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VOL. 46 | NO. 32 | Friday, August 12, 2022

Vols building a defense to keep up with fast-paced offense

By Rhiannon Potkey

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Junior defensive lineman Tyler Baron, top, says he is pleased with the extra depth the Vols have added on defense.

-- Photos Courtesy Of Tennessee Athletics/Utsports.Com

Because of the blink-and-you-might-miss-it style and amount of points scored, Tennessee’s offense usually gets most of the attention. But it could be Tennessee’s defense that determines the true potential of the team during the 2022 season.

The numbers might not always look good because of the amount of time the defense is on the field, but the Vols need to make key stops and force turnovers for a chance to win.

During the early part of fall training camp, the focus has been on building depth and performing better on third down.

Due to the frenetic pace of games, Tennessee’s defenders often wore down in the fourth quarter last season. The Vols allowed some big plays that could have turned a few losses into wins.

Entering the second season under Josh Heupel’s coaching staff, the defense has adjusted more to how the offense operates. The defensive players know they won’t spend much time on the sideline with the Vols accumulating points so quickly.

“With the way we play and score, we have to have several linebackers ready to play,” says linebackers coach Brian Jean-Mary. “Especially with the wear and tear that you get in this conference, the more quality linebackers that you have, the better chance you have of being better on defense.”

UT finished the 2021 season ranked 99th in the country in total defense. The Vols allowed 421.7 yards per game and recovered only three fumbles. They ranked 106 in the nation – and last in the SEC – in opponent third-down percentage (43.72).

“We got to be better in third-and-long situations, which you’re playing where you want to defensively when you’re in that position,” Heupel says. “We got to get better in the red zone too, forcing field goals and creating negatives there, not giving up seven points.

“Part of that is being able to affect the quarterback not just with pressures but with a four-man rush. We got to have some competition on the defensive line. I think we’ve certainly gained in the depth that we have inside of our program.”

Senior DB Jaylen McColloughl, bottom, returns as one of the SEC’s best.

-- Photos Courtesy Of Tennessee Athletics/Utsports.Com

Given the circumstances surrounding Heupel’s arrival last season, the Vols were playing short-handed. The program was under investigation for recruiting improprieties from the previous staff and opened fall camp with just 60 scholarship players.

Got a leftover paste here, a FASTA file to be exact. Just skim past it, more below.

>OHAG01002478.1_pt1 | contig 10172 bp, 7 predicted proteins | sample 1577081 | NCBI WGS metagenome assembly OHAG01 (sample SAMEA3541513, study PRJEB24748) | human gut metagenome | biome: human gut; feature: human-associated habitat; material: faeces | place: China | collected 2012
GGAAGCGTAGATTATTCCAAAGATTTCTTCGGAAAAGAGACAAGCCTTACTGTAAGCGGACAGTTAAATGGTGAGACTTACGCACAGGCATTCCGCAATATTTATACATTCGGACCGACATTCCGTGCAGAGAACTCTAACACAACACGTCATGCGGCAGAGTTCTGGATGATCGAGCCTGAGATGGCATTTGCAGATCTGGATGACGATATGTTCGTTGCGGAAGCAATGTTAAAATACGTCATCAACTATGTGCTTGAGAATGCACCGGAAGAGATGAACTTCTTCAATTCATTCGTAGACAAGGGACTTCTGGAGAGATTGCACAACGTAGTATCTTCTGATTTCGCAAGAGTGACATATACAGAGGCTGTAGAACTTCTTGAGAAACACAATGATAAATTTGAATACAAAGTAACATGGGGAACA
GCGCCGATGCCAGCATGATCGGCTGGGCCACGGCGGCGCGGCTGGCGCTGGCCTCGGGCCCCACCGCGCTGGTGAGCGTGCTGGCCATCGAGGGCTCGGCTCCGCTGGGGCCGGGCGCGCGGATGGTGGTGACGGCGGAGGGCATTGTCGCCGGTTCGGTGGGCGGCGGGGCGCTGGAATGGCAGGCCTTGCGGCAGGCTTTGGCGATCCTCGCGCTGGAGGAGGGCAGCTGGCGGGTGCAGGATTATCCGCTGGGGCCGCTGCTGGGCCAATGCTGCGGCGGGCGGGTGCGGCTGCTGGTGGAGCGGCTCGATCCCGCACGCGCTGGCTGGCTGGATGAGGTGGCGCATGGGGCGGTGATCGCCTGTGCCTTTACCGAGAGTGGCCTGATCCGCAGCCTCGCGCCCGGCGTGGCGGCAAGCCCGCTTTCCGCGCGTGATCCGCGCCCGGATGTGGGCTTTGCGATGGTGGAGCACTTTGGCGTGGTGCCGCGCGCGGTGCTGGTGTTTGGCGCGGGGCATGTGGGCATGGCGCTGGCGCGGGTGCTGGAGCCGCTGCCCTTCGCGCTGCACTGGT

“We were the thinnest football team in America, hands down, not even close. You look across America, many were playing with 90 to 95 because of COVID seniors,” Heupel says. “We’re deeper than we were. We’re not as deep as we need to be. We’ll still be under 85. But I think the depth, the competition, the year inside of our system, inside strength and conditioning, the ability to strain, finish, focus at the end of football games should allow us to take a step defensively for sure.”

Sixth-year senior linebacker Solon Page III can already tell the difference between last year’s training camp and this year. He’s excited to have a fresher group of players rotating in the middle of the defense.

“Having that extra depth in the linebacker room is very crucial, especially because we want to be one of the hardest hitting and hardest playing linebacker corps in the country,” Page says. “Having that depth, having guys that can rotate in and out and not have a drop-off, that’s huge for a defense.”

The same sentiment holds for the defensive line.

“Saying I’m pleased would be an understatement,” UT junior defensive lineman Tyler Baron says. “I’m excited about how much depth we have and how many guys we’ll be able to rotate in this year, keeping everybody fresh. When we come out, I don’t think there will be any drop-off.”

Being more familiar with the scheme has boosted the comfort level among Tennessee’s defensive units and is allowing them to play more on instinct this year. The newcomers have added a competitive edge that makes practices more lively.

“I think guys that played a lot of significant snaps coming from last year will have great confidence coming in, but we have some young guys that are itching to prove what they can do,” says defensive coordinator Tim Banks. “So I think it’s an exciting time for us on defense and UT in general.”

As happy as they are seeing the offense perform well, the UT defensive players take pride in keeping opposing teams from scoring. They realize pitching a shutout may not be realistic in this day and age of modern football, but they don’t want to be completely overshadowed. They want to play an integral role in helping the Vols win more this season.

“Just going off last year, a lot of the games, we were into the game and we were like one or two plays away. So, we just want to look back on that and move forward,” says redshirt senior defensive lineman LaTrell Bumphus. “We are not thinking about last year, but you want to correct the mistakes so you don’t make the same mistakes and win the close games where we lost them.”

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